In this article, as the French government sets out to undertake a major reform of the country's higher education system, Barbara Kehm highlights current trends in Europe in this field.
The author starts by describing the "Bologna process", which launched a new system of qualifications and a series of major reforms of higher education programmes in more than 40 European countries. She then shows how this process (started in 1999) has been combined with the Lisbon strategy (2000) with the aim of establishing by 2010 a Europe-wide system of higher education linked to plans for research and innovation.
Barbara Kehm also examines how the role of the state in the management of higher education is changing in Europe. She discusses the new forms of governance that have developed against the background of the system's problems of both funding and legitimacy, resulting in growing moves towards greater autonomy for individual institutions and more vocationally oriented courses.
Finally, Barbara Kehm looks at three key issues for European higher education: more diverse sources of funding (in order above all to cope with increased numbers of students), research and improvements in quality (via better evaluation and accreditation), and internationalization (involving both co-operation and competition). She concludes her analysis by setting out the main trends in this field for the next 10 years.
Is it still possible to undertake foresight studies in the contemporary world, assessing its potential issues, challenges and developments? With the end of the Cold War, the collapse of the Soviet Union and the terrorist attacks of September 11th 2001 - enormous changes that nobody really foresaw - the question is worth asking.
Frédéric Charillon argues that it is not only possible but indeed necessary to give ourselves the means of trying to predict the future of international relations. Here he offers some tools for deciphering the situation of a sociological nature, criticizing the theory of the clash of civilizations as too simplistic. He first sets out the main issues that need to be considered when analysing tomorrow's world and the cleavages within it that they are likely to generate; he goes on to make a series of observations about the current international situation, highlighting the confusion of models, the ever more frequent abrupt changes, and increasing complexity of the world and how it is represented...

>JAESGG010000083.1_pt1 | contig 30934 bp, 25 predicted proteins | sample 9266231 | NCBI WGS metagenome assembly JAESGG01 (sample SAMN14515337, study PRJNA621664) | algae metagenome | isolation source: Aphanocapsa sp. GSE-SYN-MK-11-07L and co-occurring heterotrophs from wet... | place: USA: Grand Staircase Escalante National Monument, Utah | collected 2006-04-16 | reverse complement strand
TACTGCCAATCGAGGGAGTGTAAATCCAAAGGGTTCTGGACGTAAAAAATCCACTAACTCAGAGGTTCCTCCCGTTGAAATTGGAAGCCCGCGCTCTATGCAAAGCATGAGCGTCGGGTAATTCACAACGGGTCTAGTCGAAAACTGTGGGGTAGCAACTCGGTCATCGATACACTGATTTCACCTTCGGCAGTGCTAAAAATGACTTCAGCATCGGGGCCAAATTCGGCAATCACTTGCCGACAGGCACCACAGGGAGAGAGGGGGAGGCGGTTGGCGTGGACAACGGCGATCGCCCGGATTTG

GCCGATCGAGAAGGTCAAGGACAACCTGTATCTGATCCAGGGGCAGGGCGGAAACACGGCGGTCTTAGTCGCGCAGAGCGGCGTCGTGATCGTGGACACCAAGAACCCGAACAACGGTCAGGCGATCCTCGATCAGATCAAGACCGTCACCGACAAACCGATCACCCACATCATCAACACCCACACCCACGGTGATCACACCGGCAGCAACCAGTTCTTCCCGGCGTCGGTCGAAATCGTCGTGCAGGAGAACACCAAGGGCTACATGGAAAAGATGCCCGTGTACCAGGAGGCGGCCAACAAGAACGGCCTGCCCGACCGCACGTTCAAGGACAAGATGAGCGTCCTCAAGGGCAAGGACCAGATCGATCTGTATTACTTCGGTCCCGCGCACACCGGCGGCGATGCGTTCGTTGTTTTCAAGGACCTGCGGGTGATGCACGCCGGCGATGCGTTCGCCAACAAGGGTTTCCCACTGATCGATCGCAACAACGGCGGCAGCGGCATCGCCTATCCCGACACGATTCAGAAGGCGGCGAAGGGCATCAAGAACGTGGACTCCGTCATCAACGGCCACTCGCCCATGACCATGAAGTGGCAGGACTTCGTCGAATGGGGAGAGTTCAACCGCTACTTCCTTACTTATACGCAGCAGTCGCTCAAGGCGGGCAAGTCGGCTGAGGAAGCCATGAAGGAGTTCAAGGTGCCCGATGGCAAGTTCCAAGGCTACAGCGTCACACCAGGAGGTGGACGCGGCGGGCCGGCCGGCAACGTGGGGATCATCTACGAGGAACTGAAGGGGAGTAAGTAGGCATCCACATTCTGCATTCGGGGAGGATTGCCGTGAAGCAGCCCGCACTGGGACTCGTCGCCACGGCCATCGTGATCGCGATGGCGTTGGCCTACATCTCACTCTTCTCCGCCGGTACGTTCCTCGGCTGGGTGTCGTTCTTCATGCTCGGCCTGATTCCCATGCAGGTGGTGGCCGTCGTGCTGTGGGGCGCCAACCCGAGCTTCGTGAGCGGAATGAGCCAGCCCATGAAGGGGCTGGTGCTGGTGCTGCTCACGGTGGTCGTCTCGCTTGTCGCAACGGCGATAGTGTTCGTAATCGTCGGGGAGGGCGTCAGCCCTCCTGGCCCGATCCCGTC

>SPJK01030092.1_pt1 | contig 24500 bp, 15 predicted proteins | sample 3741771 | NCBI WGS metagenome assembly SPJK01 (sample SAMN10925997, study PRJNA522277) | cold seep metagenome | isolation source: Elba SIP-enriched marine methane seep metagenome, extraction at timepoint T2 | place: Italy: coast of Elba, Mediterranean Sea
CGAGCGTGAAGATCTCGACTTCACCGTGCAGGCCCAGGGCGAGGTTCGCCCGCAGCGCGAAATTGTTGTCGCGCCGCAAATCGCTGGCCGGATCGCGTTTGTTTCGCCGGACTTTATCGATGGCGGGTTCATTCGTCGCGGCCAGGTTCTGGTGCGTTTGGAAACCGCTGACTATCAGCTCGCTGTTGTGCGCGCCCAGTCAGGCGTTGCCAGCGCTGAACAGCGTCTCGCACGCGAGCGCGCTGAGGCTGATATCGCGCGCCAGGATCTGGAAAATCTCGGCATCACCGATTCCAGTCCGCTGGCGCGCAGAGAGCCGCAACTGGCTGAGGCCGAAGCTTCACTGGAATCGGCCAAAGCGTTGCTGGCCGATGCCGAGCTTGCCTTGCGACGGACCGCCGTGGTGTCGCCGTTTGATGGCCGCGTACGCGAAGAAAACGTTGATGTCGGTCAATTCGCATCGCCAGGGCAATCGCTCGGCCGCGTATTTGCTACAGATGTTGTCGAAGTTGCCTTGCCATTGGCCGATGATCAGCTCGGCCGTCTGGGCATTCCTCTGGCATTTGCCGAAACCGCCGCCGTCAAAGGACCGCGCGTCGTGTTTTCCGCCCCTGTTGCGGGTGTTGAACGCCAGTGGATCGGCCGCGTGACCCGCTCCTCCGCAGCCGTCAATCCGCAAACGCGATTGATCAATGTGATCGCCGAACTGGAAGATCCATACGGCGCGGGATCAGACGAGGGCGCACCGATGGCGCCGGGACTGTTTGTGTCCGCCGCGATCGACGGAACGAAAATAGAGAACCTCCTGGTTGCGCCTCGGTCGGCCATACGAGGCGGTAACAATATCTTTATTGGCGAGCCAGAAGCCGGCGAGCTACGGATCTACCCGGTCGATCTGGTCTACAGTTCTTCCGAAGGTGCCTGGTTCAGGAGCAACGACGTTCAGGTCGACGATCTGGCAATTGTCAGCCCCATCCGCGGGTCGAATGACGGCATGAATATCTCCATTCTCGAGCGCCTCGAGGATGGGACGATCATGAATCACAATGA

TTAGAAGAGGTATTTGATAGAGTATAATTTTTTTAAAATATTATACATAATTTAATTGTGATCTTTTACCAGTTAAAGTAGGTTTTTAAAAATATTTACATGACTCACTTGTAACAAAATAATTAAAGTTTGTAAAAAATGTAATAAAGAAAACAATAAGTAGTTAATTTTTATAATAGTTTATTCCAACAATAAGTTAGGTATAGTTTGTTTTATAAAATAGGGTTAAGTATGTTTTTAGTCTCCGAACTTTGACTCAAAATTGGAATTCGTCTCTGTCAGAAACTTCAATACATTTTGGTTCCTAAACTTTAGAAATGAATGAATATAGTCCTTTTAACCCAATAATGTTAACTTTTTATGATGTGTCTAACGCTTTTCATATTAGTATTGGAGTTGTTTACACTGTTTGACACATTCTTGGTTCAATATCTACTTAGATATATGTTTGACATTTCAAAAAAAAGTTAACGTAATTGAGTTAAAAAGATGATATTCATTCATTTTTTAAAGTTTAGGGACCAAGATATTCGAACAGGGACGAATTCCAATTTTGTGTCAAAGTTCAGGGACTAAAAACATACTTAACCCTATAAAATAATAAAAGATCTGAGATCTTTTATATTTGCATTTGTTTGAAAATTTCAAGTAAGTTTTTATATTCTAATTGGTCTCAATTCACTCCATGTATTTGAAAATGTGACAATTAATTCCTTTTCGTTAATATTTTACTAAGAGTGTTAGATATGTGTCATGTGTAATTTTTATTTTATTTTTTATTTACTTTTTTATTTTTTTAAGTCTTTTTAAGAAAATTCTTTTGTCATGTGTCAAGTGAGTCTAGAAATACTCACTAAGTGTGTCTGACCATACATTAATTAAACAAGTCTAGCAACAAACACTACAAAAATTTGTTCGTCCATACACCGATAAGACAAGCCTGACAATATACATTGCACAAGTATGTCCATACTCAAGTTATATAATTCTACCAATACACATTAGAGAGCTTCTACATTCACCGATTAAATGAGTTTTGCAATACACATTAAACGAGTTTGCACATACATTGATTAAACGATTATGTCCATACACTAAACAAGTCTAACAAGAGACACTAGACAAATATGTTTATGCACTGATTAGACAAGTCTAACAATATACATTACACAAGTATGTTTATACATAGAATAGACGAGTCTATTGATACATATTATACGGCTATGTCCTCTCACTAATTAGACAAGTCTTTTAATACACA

Hence the three main questions about the future of the world analysed by Frédéric Charillon: is there still some system for looking at the future and, if so, what is it? How do we set about understanding international situations if they cannot be explained? Is making culture the focus of the analysis really the best way of capturing the dynamics of the modern world?
Hence, too, the three sociological questions on which he ends: is it better to simplify the reality in order to be able to act or to attempt to understand the complexities before doing anything? Is it better - in both analysis and action - to go for sudden change or for continuity? Is it better to emphasize explanations in terms of the individual or the group?
In this article, Michèle Tribalat examines the consequences of migration for inter-cultural relations in European receiving countries. As she stresses, "in most European societies, immigration has brought about a growing ethno-cultural and religious diversity that is now generating anxiety and discussion about national identity and cohesion". Yet this diversity is likely to increase, partly because of growing demand in the receiving countries (linked to the ageing of their populations), but partly for more political reasons (inflows that are hard to limit because of humanitarian considerations: asylum seekers, family members, etc.).
Michèle Tribalat goes on to discuss the difficulties arising from concentrations of people of foreign origin in the traditional immigration countries (France, Great Britain, the Netherlands, for example) - in particular a certain type of segregation that becomes greater over time and the impact that this may have in shaping the perception of minorities by the native-born population and the special demands made by communities of foreign origin. Finally, the author looks at the ways in which European countries respond, or try to respond, to this cultural diversity: as nationalist sentiments decline, it is less and less straightforward to establish workable policies on immigration (apart from those based solely on demographic factors), but it is nevertheless indispensable in order to avoid ever greater divisions within societies.
Alioune Sall, Director of the African Futures Institute, looks at the key question of this special issue - the future of relations between civilizations at global level - from the African angle, a view too often forgotten in this debate.
In this article, he sets out the major challenges that Africa faces (coping with modernity, bloody conflicts, problems of governance, etc.) and emphasizes how far the West (in particular the former colonial powers) is responsible for the current difficulties of the continent. Nevertheless, contrary to the view that certain commentators sometimes express, he thinks that Africa has a future and one that does not involve a clash of civilizations, but rather a dialogue which will give rise to a new sort of modernity.